Drinkers don't want one more for the road

December 31, 1993|By Sandy Banisky | Sandy Banisky,Staff Writer

You know the caricature of the New Year's reveler, the half-zonked party animal in the funny hat swigging sloppily from a foaming bottle of champagne. Turns out he may be the symbol of times gone by.

Researchers, liquor dealers and caterers all say that Americans are drinking less, drinking lighter and drinking more responsibly.

"When I first started this business, the last hour was the busiest hour at the bar," said Jerry Edwards, owner of Chef's Expressions catering. "You know: 'One more for the road.' You don't see that anymore."

At the Classic Catering People, Ansela Dopkin said her clients want more wine, more champagne, less hard liquor. "And people are not ashamed to say, 'I just want a sparkling water.'

"It's very chic not to drink these days," she said.

At Wells Discount Liquors on York Road, "It's not just on New Year's Eve. You see less hard liquor and more wine," said Lee Grandes, the manager.

The National Institute on Alcohol Abuse and Alcoholism reports that per capita alcohol consumption has dropped gradually but steadily through the 1980s and into the '90s.

Dr. Michael Fingerhood, medical director of the Francis Scott Key Medical Center's inpatient chemical dependency unit, said national studies show Americans moving away from hard liquor and toward light beers and wine coolers. Drunken driving is down as well, he said.

All those public awareness campaigns lecturing Americans about alcohol abuse and drunken driving seem to have worked.

"Believe me," said Stan Bliden, who owns Midway Liquors in Joppa, "there's a lot less drinking and driving than there was 10 years ago."

The police are serious about pulling the intoxicated driver off the road. And customers are heeding the advice of organizations such as Mothers Against Drunk Drivers. Bar owners, and even hosts of private parties, also are mindful that lawsuits have been lodged against the person who served the drunken driver that last scotch.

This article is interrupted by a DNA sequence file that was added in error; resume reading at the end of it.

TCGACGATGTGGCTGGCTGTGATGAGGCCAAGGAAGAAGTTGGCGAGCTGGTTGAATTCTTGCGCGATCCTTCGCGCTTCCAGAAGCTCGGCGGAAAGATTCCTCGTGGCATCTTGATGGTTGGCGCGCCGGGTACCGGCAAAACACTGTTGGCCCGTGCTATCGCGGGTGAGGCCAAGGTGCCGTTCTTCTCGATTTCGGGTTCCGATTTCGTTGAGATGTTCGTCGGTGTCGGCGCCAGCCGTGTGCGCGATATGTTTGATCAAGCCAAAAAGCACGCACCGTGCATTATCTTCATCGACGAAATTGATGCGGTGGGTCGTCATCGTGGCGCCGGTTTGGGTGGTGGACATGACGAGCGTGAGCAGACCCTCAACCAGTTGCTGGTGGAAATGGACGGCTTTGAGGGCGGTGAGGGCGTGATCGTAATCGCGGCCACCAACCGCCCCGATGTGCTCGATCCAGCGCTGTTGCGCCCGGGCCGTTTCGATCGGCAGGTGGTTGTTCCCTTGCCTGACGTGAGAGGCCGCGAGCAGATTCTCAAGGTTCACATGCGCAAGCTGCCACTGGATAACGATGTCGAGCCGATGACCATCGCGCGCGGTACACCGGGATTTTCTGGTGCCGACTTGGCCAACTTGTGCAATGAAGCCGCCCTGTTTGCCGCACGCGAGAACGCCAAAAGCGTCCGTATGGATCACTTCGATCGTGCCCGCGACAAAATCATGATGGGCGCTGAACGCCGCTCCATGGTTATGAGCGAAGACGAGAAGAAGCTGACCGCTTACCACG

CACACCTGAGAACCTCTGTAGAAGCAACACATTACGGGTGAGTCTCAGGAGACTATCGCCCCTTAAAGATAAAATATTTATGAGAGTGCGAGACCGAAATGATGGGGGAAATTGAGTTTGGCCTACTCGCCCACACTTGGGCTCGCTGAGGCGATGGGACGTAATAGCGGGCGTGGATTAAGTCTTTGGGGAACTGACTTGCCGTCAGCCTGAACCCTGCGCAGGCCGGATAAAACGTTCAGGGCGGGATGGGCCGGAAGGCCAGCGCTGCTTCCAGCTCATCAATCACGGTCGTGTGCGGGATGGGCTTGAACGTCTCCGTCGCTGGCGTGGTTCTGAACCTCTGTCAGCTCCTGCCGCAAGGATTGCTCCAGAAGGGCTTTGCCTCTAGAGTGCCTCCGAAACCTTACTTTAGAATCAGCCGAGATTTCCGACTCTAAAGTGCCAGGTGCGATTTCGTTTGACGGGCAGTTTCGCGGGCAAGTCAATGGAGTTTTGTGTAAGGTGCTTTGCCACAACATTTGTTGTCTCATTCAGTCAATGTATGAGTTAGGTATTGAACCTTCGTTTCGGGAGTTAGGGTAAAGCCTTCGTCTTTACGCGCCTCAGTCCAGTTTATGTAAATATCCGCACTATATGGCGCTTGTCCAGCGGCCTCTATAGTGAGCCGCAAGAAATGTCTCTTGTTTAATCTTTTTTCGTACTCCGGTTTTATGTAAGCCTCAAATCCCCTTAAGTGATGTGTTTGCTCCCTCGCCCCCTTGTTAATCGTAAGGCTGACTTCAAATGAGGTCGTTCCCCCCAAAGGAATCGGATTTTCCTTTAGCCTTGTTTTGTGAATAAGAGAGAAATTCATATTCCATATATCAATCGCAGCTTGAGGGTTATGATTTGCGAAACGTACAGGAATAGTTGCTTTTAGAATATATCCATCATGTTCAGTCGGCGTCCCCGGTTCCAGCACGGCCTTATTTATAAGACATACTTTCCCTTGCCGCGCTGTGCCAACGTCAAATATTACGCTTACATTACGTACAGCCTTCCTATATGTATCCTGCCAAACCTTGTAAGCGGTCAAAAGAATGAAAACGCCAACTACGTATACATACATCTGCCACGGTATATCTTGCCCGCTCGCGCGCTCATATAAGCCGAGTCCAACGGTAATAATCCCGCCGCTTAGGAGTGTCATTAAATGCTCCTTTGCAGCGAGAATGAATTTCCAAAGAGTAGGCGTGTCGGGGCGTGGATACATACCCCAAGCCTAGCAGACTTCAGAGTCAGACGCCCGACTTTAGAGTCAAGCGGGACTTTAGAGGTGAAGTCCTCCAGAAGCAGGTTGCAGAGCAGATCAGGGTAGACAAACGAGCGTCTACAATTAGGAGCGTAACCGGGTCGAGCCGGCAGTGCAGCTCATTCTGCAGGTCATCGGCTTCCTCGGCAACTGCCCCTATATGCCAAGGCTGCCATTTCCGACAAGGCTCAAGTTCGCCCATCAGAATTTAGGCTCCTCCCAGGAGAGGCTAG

Gil Osenburg, co-owner of the Harford Beverage Co. in Parkville, said the bar attached to his store began closing at 10 p.m. on New Year's Eve about four years ago, to lessen the chances that a patron would drive drunk.

"Most people today who have nice jobs and nice homes and perhaps nice relationships want to protect them, and they're more reluctant to drink and drive," he added. "Why take everything you've worked so hard for and end up with a DWI and attorneys' bills?"

Another factor in the decline of alcohol consumption is Americans' growing health consciousness, said Tom W. Smith of the National Opinion Research Center in Chicago.

His center's surveys over the last 15 years have shown that between 28 percent and 31 percent of Americans say they never drink.

"Increasingly, there's social pressure to do the right thing, not to drink and drive," Mr. Smith said.

Or, you can attend a nonalcoholic celebration. Baltimore's promotion department is encouraging party-goers to attend five nonalcoholic celebrations downtown, while First Night Annapolis notes that its celebration of the arts include nonalcoholic refreshments.

For those who like to sip alcohol, "people are really looking for something that tastes good," said Mr. Bliden at Midway Liquors. "They're not looking for the kick. That's why they like wines, the zinfandels and chardonnays."

And shoppers are looking for microbrewed beers, new tastes from small, regional breweries. "That's the fastest-growing area," said.

There's still an audience for the dark, heavy drinks, but it's shrinking. "Once somebody dies who drank Seagram's 7, there's nobody replacing him. It's generally an older crowd that drinks that," Mr. Bliden said.

"Out where my store is, I see more and more people switching to beers," Mr. Osenburg said.

"There's still party people out there who like to put it away," Mr. Edwards, the caterer, said. "But people are regulating themselves. Champagne at bars has become very popular. It's a nice drink to start with, and people usually don't drink too much of it."

Even the style of celebrating New Year's Eve is changing, the liquor store managers and caterers said. Those giant open houses -- "where you'd get crazy and have 50 people over" -- aren't so common anymore, Mr. Grandes said.

Parties are smaller and quieter. "Five, six, seven years ago, we'd have a bunch of deliveries on these two days. We've got scarcely any deliveries for tomorrow," Mr. Grandes added.

"Everybody stays home. They don't buy mass quantities. Maybe it's just the husband and wife getting one bottle of bubbly," he said.

"What I see is people still having get-togethers but just having wine," Mr. Osenburg said, "or some microbrewed beer."

So what about that New Year's Eve caricature, the drunk in the party hat?

He may well still be out there, Mr. Bliden said. "But hopefully he's got a designated driver to take him home."

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